When their son Harry was 2 ½, English model and actress Emma Noble and James Major — son of the former Prime Minister John Major — watched in bewilderment as their toddler slowly retreated into a world all his own, losing his vocabulary along the way. The last word to go was ‘Mummy,’ Emma, 36, recently recalled,
He was trying so hard but all he could get out was ‘Mu, Mu’. All the time I was desperately willing him on. That look of fear and confusion on his face will never leave me.
What the couple, who have since divorced, later learned was that Harry — who is now 7 — has autism. Receiving the diagnosis was devastating, Emma said, leaving her feeling "very alone and isolated." Fortunately, years of therapy and determination are yielding good results for Harry — whom Emma likens to an "encyclopedia" and describes as a "chatterbox." Her son is now mainstreamed in school, but progress was not quick or easy.
It was like slowly building the bricks back up which had just been knocked down. It was Harry who pulled me out of that despair. I started doing courses on autism and could then see tiny improvements – they meant everything to me.
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Although her marriage began to unravel not long after Harry began his descent into autism, Emma said "it is very important to me that people – and my son, above all – know the two were not connected." Both mother and son have "come a long way" since the initial diagnosis, a moment in their lives that Emma said feels like "another lifetime." She added,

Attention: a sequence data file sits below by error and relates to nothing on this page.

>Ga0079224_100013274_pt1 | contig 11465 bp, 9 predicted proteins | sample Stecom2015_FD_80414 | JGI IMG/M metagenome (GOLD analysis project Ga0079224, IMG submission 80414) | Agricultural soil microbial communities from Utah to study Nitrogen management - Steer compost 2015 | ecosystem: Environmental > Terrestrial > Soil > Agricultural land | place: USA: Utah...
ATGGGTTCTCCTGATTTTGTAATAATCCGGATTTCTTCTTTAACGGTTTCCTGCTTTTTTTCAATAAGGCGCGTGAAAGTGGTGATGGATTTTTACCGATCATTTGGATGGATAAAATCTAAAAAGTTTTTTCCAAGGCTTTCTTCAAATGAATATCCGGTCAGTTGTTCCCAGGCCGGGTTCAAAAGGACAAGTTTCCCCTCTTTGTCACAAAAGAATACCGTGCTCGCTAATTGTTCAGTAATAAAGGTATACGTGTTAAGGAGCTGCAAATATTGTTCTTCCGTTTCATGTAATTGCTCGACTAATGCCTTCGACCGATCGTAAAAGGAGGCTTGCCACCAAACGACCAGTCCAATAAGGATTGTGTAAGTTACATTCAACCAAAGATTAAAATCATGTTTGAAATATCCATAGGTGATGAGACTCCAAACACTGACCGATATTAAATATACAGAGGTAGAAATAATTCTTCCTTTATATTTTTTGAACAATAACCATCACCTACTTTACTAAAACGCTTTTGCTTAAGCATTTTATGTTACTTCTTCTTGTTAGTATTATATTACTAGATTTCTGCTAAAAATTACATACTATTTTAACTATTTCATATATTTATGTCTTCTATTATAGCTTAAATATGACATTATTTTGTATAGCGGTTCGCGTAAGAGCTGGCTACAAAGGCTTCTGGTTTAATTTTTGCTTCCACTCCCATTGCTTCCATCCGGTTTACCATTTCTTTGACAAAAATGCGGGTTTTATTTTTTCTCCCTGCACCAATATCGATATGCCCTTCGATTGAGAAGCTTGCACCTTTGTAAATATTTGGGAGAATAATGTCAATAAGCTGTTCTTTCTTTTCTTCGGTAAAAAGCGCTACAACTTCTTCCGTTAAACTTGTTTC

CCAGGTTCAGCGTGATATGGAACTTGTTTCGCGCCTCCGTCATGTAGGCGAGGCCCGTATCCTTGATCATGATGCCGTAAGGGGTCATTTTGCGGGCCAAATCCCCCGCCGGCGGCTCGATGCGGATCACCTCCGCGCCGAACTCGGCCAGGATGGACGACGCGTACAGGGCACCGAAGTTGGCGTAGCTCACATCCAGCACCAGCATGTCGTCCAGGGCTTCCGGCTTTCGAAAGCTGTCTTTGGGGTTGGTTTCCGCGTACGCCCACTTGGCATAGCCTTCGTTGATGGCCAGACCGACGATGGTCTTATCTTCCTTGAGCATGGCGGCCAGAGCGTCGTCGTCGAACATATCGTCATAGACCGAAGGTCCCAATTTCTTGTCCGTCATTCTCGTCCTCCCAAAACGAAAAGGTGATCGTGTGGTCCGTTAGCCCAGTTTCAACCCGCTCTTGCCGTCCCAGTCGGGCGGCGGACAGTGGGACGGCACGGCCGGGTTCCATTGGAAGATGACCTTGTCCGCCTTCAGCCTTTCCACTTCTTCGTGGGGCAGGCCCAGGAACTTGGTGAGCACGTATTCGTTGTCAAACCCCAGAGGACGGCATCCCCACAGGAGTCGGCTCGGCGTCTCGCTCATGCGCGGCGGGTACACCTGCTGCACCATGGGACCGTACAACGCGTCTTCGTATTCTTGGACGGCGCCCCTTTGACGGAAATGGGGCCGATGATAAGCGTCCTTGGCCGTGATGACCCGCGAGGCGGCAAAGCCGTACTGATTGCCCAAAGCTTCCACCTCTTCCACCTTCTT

I felt I really wanted to know why. I was very angry, very upset. It was a form of grieving, a bereavement. But that feeling dies – the desperate wanting to blame – and what takes over is the day-to-day living…Now I can honestly say I don’t feel bereavement. Time helps things move on. You have to be very positive – and Harry makes that very easy.
That’s not to say that there still aren’t obstacles to overcome. Harry, Emma said, recently started telling his mom ‘I love you’ — a breakthrough in any context — but he also says it to complete strangers. He gets frustrated and angry, and has difficulty making friends. There’s also the issue of dealing with the reactions of others who are unaware of Harry’s diagnosis. A recent outing to see The Lion King led to an uncomfortable exchange. Recalled Emma,
[Harry] desperately wanted to go but even such a simple trip takes a lot of preparation. I had to explain there would be a lot of people and a lot of noise. We took his ear muffs and reassured him that he could leave at any time. He was squealing, putting his hands over his eyes, loving it as any child would.
Then a woman next to me said, ‘Can you please control your child? I have paid a lot of money for these tickets.’ I replied, ‘My son is autistic and is behaving impeccably. Please be quiet.’ Well, I wasn’t quite that polite – but words to that effect. She did apologize but I was angry. There are times when a little bit of understanding would go a long way.
Emma said she imagines autism must feel like "being in a foreign country and not knowing the language."
If he is in pain or hungry he can’t communicate it. Can you imagine how frustrating that would be – not knowing your way around or how to ask for directions?
Still, with so much to be thankful for, Emma said she wants to "give others hope" by speaking out about Harry’s diagnosis and progress.
He does have a disabling condition but by the same token I don’t want to slap a label on his head. I want people to stop thinking of the film Rain Man whenever they hear of autism. I am lucky to have Harry and very proud of him. I have high hopes for his future now.
Source: The Sun; Photo by Ferdaus Shamim/WireImage.com
Thanks to CBB reader Chloe.